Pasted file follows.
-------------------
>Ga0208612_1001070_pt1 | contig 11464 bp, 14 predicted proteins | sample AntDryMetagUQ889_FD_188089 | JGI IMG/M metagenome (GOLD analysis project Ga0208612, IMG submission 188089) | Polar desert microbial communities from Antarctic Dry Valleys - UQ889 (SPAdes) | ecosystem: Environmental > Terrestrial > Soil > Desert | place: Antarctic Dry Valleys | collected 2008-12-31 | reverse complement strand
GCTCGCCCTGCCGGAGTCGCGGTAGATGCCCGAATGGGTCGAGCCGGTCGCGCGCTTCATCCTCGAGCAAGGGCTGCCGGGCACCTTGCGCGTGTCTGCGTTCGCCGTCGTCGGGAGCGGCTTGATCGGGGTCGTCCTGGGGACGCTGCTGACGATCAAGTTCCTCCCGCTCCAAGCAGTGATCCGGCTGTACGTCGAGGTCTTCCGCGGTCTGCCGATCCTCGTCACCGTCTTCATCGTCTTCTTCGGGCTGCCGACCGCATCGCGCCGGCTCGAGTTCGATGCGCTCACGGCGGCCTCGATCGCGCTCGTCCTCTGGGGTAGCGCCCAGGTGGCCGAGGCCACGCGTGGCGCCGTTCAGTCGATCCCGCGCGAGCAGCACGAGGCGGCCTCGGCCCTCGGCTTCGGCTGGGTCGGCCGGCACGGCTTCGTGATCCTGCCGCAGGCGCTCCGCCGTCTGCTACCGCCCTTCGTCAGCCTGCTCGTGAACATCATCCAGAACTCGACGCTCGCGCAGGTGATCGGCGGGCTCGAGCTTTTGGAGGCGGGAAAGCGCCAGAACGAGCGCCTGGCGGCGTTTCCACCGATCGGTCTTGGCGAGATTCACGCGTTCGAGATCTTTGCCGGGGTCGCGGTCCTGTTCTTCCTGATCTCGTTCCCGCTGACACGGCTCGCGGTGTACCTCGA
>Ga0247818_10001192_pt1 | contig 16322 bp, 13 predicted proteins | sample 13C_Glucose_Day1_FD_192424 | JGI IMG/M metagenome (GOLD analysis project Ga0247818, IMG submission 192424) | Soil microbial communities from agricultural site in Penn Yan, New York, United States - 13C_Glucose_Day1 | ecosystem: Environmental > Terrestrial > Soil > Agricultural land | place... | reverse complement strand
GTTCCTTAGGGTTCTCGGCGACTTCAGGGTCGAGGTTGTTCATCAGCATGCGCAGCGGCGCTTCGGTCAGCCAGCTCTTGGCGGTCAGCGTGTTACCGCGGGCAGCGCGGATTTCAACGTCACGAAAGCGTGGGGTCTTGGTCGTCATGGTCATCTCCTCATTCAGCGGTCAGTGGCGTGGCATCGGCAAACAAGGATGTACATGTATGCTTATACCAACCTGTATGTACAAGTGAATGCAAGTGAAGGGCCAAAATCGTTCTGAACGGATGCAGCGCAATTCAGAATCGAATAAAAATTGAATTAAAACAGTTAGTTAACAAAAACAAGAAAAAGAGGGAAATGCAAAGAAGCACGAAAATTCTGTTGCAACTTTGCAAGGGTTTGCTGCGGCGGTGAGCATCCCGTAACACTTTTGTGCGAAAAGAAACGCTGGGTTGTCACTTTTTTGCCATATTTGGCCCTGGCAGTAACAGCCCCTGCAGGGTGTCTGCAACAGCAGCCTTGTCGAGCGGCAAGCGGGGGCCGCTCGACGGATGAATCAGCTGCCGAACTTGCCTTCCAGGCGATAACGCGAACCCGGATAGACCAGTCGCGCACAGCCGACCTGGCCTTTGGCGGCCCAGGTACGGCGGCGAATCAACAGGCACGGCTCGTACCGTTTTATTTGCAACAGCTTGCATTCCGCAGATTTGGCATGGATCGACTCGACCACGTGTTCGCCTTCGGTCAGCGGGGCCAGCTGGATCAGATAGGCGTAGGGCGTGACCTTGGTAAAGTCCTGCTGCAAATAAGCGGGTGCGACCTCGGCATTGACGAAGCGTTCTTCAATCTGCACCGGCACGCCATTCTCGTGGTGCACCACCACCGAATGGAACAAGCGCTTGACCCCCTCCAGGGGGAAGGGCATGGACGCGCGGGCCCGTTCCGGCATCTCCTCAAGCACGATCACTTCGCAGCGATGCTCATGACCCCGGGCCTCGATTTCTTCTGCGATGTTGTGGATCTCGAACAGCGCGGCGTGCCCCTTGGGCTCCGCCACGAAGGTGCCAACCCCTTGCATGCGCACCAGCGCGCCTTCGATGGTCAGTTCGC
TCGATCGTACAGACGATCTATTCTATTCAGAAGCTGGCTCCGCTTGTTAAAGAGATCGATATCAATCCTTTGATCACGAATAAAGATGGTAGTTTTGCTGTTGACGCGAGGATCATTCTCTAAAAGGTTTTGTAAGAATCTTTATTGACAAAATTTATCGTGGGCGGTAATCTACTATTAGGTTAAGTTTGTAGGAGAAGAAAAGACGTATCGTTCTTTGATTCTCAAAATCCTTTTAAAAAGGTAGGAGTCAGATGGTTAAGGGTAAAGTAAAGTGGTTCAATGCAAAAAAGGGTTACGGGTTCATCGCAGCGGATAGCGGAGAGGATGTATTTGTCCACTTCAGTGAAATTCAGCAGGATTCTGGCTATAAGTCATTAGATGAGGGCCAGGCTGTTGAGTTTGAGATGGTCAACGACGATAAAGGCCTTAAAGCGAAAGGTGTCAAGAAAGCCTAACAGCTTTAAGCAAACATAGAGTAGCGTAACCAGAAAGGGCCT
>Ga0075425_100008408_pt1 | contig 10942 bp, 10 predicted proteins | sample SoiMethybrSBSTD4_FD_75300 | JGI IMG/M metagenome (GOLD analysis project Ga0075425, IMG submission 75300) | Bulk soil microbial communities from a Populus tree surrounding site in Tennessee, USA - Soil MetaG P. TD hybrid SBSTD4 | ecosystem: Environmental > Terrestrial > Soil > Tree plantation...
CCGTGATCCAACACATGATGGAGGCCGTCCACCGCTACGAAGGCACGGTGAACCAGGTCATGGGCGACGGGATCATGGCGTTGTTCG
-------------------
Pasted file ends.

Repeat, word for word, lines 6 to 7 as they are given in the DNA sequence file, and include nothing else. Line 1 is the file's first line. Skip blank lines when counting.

>Ga0075425_100008408_pt1 | contig 10942 bp, 10 predicted proteins | sample SoiMethybrSBSTD4_FD_75300 | JGI IMG/M metagenome (GOLD analysis project Ga0075425, IMG submission 75300) | Bulk soil microbial communities from a Populus tree surrounding site in Tennessee, USA - Soil MetaG P. TD hybrid SBSTD4 | ecosystem: Environmental > Terrestrial > Soil > Tree plantation...
CCGTGATCCAACACATGATGGAGGCCGTCCACCGCTACGAAGGCACGGTGAACCAGGTCATGGGCGACGGGATCATGGCGTTGTTCG